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Eden Evangelical Lutheran Church ~ Munising, Michigan

I Recognize Myself in the Lost Son - 03/06/2016

I recognize myself in the lost son in this story.

A couple of weeks ago we had a visitor here. He was a man down on his luck and he was quite open about it with me and  others he encountered here. He had fallen off the wagon and had been out at the bars here in Munising for a couple of nights – after a couple of similar nights in Marquette. He was trying to catch rides with people going in a generally southerly direction and make his way from our wintery part of the country down to Kentucky where, I can only guess, there was something or someone waiting for him.

But his trip had taken a bad turn of sorts when he wasn't able to maintain his sobriety. It happened in Marquette, apparently, and when he lost control over his addiction, he also lost his backpack and everything he had with him. He made his way to Munising and after a couple of nights partying here, he ended up sleeping in the outer vestibule of a local motel. It got down to 7 degrees that night. He had no blanket and not even his backpack to lay his head on.

He came to himself.

The next morning he started seeking out some help and ended up here at Eden. He was extremely repentant and seemed pretty sincere about getting back on the wagon and back on the road to whatever was waiting for him in Kentucky.  We helped him out as best we could. He needed some food and some coffee. He was happy to get a bible to replace the one he said was lost when he lost his backpack. He was thankful for the soap and toothpaste we were able to scrounge up for him. He also needed a safe and warm place to get a good night's sleep and shower before he started thumbing his way south again. So we arranged for a room for him that night. He said he would be happy to stay and worship with us, especially in light of how we were trying to help him. In my mind I ran over the sermon I had prepared and wondered if it would speak to him in anyway. I hoped so.  I thought maybe Eden's hospitality might help nurture the courage and perseverance he was going to need to get himself into a healthier and safer place in his life.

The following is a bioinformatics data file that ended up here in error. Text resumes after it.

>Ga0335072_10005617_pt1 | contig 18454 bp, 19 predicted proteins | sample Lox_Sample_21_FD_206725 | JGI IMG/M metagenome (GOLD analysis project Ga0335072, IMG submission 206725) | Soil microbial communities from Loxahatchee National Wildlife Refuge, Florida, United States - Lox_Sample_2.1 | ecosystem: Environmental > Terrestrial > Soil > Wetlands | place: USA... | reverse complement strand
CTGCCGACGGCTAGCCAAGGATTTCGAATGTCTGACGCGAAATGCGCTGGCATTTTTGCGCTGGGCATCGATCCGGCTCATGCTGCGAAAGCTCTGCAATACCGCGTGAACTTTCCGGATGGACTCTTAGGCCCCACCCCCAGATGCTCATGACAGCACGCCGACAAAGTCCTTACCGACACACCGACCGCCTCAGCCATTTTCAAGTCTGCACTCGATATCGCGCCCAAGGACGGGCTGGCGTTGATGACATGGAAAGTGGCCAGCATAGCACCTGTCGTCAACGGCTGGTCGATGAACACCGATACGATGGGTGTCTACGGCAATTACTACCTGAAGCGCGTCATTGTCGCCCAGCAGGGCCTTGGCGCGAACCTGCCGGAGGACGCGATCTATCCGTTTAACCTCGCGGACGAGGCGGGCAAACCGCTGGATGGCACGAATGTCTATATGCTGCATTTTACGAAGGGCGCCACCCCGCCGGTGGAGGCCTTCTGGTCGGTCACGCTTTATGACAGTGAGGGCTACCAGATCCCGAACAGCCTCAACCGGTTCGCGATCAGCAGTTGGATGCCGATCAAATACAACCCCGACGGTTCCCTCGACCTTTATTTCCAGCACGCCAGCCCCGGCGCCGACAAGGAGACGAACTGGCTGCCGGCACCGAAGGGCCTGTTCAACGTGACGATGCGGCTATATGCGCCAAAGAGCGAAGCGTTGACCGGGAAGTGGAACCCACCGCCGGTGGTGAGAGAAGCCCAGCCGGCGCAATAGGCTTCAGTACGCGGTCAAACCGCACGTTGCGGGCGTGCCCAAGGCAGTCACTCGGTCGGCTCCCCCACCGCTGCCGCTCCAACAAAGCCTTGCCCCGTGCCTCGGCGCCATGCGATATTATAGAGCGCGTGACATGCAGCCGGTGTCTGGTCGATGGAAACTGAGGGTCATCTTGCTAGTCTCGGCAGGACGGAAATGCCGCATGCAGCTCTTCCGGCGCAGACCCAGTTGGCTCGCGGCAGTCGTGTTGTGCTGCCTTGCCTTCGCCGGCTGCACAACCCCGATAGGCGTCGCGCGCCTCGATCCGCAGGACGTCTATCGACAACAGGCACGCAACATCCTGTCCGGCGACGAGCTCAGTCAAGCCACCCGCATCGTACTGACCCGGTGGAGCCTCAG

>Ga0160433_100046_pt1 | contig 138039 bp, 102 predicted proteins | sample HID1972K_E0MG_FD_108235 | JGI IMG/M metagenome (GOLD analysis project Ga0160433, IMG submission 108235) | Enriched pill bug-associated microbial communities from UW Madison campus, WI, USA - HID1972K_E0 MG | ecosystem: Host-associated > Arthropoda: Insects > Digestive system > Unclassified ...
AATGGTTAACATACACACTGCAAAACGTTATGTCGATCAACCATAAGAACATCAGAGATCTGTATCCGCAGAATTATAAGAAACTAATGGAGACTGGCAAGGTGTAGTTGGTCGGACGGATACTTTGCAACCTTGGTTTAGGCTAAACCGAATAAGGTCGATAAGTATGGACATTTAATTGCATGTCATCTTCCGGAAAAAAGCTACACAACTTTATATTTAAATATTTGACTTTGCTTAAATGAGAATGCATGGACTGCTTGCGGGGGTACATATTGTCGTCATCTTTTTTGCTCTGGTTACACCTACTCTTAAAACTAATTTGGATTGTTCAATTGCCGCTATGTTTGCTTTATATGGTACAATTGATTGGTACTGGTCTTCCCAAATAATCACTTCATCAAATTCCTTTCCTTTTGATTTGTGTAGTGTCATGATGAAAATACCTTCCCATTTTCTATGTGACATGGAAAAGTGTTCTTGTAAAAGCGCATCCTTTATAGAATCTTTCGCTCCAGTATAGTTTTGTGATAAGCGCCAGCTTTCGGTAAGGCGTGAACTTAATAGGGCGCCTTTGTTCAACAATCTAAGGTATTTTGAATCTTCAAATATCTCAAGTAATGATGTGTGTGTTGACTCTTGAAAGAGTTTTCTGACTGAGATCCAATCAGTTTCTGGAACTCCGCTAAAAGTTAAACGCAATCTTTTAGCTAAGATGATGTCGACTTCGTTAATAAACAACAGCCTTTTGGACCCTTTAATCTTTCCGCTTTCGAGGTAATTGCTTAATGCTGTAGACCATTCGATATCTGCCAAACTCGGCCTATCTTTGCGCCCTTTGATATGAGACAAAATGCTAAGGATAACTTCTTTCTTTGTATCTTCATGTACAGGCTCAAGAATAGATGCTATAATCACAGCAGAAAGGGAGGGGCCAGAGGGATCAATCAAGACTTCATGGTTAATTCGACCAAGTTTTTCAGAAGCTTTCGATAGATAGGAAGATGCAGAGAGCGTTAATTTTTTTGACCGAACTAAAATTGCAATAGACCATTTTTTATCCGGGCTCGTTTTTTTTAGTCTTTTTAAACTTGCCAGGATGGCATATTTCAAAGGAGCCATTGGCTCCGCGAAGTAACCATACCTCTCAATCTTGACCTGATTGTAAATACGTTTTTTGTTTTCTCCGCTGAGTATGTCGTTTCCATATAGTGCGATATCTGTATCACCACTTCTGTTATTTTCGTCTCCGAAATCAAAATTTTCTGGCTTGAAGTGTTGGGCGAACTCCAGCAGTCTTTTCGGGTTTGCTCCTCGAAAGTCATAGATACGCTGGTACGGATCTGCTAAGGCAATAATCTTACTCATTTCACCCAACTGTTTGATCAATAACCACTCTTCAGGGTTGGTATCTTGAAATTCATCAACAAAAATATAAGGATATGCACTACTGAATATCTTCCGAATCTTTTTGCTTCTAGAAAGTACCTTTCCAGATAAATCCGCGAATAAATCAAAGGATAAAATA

But, he was gone before worship started. As soon as a critical mass of worshipers started coming in that morning, he watched and snagged someone to give him a ride downtown. He slipped out without saying anything to me. Part of him just needed to escape, I guess.  I chuckled to myself a little bit when I realized what he had done and that the person he snagged was Larry. I admit I found it a little satisfying thinking about how uncomfortable he must have felt when he realized the random person he picked out of all the people coming across the parking lot at that moment was the pastor's spouse.